The fragments reveal that Jewish merchants collaborated with Christians and Muslims; that Jews were treated more tolerantly than previously assumed, and anti-Semitism was less common than thought. Their importance is increasingly being acknowledged. In 2013, the libraries of Oxford and Cambridge Universities joined together to raise funds to keep the collection intact – the first time they have worked together in this way.
At the time, David Abulafia, author of The Great Sea: A Human History of the Mediterranean, said: “The Cairo Genizah documents are like a searchlight, illuminating dark corners of the history of the Mediterranean and shedding a bright light on the social, economic and religious life of the Jews not just of medieval Egypt but of lands far away. There is nothing to compare with them as source for the history of the 10th to 12th Centuries, anywhere in Europe or the Islamic world.”
Between the lines
Rather than being ‘sacred waste’ too important to throw away, the fragments were examples of rubbish recycled by bookbinders. “Recycling medieval written material was a frequent occurrence in the workshop of early-modern (as well as medieval) binders,” writes Kwakkel. “When a printed book from 1577 was to be fitted with its binding, the binder grabbed the 132 paper slips from his equivalent of a blue recycling bin and moulded them, likely wet, into cardboard boards.”
The process means that words never intended for posterity can still be read today. “The slips are first of all remarkable simply because such small written objects rarely survive from medieval society… There are few places where such objects can slumber undisturbed for centuries,” he says. “This is when their long journey to our modern period started, as stowaways hitchhiking on 16th Century printed matter.”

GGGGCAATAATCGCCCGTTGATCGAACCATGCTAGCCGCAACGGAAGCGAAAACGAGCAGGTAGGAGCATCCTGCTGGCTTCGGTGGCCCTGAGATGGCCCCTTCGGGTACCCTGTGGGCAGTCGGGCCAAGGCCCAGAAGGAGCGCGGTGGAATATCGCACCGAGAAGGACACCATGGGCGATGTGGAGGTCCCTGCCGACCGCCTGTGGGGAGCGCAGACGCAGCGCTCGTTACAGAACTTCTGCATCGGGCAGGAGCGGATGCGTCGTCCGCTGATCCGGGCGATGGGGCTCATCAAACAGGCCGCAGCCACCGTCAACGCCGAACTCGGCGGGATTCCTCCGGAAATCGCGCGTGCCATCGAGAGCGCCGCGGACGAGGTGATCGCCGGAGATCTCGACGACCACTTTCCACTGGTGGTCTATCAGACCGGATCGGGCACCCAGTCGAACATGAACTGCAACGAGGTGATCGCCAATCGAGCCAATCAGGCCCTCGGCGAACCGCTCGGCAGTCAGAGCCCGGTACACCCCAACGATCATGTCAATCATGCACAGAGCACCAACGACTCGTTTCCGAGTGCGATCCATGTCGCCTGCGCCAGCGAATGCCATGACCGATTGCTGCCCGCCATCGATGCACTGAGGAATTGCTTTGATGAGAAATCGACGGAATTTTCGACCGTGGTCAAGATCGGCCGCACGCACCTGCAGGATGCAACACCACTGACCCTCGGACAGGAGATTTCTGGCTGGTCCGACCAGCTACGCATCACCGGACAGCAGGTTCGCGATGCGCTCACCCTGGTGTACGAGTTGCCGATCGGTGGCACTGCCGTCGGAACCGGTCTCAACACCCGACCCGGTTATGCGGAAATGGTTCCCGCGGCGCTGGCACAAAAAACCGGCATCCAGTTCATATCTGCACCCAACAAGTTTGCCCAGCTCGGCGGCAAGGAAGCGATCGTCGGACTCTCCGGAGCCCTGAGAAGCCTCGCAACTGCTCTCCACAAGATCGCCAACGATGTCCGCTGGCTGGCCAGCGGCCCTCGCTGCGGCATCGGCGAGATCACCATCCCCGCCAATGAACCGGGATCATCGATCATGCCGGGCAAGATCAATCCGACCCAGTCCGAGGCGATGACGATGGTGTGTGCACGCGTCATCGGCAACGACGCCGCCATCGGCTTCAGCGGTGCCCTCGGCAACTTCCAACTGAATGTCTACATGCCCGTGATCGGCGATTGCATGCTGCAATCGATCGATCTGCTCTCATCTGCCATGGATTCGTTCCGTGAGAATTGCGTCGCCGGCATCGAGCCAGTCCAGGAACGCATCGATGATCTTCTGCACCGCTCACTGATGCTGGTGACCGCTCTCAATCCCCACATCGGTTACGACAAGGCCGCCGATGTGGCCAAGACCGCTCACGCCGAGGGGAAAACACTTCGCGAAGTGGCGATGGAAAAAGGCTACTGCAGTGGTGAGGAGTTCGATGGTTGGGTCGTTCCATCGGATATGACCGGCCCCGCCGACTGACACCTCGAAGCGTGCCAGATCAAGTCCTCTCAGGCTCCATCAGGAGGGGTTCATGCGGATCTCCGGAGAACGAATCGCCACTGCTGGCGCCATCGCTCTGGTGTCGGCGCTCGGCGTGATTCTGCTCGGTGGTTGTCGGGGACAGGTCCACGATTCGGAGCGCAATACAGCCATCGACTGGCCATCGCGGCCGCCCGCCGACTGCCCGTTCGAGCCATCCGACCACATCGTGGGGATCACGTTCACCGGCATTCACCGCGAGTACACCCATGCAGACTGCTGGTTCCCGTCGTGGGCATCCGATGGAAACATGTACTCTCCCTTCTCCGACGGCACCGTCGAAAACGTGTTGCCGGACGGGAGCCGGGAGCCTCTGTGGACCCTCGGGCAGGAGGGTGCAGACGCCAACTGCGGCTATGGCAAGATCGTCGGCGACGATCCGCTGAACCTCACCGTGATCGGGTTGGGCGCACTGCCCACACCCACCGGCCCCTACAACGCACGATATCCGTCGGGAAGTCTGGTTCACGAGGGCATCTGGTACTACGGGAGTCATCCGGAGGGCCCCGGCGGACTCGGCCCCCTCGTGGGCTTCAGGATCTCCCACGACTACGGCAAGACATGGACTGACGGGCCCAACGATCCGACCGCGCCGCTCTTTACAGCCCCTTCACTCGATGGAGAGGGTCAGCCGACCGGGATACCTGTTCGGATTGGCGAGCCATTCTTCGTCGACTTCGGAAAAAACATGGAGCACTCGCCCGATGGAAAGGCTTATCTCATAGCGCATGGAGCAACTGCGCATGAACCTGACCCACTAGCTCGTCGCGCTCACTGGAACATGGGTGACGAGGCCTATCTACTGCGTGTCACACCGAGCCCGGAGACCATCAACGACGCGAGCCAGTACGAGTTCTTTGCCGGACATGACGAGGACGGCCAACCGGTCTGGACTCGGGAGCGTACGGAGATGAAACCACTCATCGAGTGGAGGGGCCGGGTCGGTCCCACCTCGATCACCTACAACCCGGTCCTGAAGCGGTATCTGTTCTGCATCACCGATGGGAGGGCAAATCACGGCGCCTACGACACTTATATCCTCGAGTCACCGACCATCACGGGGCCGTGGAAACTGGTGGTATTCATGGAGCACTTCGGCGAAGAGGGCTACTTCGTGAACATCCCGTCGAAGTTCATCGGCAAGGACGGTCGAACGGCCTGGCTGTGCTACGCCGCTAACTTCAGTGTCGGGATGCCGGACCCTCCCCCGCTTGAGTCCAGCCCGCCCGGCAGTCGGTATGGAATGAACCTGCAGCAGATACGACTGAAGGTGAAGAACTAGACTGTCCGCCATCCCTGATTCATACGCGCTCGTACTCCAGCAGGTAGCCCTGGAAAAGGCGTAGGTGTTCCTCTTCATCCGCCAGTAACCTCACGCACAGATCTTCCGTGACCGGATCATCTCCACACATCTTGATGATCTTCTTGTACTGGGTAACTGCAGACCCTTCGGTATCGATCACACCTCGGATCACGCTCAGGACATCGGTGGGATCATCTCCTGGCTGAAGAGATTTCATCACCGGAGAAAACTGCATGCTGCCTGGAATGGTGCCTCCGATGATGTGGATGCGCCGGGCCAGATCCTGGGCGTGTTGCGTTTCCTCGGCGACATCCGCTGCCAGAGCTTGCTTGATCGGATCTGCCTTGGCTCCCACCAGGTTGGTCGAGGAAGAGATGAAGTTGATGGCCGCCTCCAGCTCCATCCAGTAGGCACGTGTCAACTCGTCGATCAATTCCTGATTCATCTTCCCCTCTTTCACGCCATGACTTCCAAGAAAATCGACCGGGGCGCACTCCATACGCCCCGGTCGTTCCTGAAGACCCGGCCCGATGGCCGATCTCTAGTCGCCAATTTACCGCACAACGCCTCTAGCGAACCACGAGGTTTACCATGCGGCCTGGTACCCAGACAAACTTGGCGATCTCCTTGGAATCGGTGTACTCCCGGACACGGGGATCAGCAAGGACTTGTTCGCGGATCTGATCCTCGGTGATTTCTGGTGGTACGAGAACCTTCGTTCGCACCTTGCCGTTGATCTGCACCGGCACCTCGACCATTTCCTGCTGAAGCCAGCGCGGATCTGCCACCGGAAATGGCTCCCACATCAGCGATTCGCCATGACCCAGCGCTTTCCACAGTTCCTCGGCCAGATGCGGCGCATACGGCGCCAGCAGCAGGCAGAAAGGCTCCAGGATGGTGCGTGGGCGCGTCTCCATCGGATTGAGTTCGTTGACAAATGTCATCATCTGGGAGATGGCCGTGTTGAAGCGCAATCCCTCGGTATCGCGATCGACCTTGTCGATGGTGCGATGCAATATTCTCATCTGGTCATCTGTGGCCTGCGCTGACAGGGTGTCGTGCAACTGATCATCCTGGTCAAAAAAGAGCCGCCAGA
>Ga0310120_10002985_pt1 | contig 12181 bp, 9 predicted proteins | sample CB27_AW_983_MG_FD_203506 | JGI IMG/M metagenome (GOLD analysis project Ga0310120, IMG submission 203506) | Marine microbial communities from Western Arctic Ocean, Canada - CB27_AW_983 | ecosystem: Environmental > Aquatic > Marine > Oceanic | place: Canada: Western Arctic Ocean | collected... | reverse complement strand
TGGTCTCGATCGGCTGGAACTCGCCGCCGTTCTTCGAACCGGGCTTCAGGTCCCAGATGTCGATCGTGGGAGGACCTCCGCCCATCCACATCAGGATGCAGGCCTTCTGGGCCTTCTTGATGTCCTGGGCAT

Including receipts, requests to servants and shopping lists, it’s a collection that’s rare for historians. “Messages like these bring us as close to real medieval society as you can get,” writes Kwakkel. “They are the medieval voices we normally don’t hear, that tell the story of what happened ‘on the ground’.”
And it’s a collection that could be far bigger than first thought. Using an X-ray technology created to look beneath the surface of paintings and detect earlier stages of composition, Kwakkel has developed a way to see through fragile book bindings. In October 2015, he began scanning early printed books in Leiden University Library.
“The new technique is amazing in that it shows us fragments – medieval text – that we could otherwise never see because they are hidden behind a layer of parchment or paper,” wrote Kwakkel in a blog post about his Hidden Library project. While the technology needs to be improved, it hints at a process that could reveal a secret library within a library. “We might be able to access a hidden medieval ‘library’ if we were able to gain access to the thousands of manuscript fragments hidden in bindings.”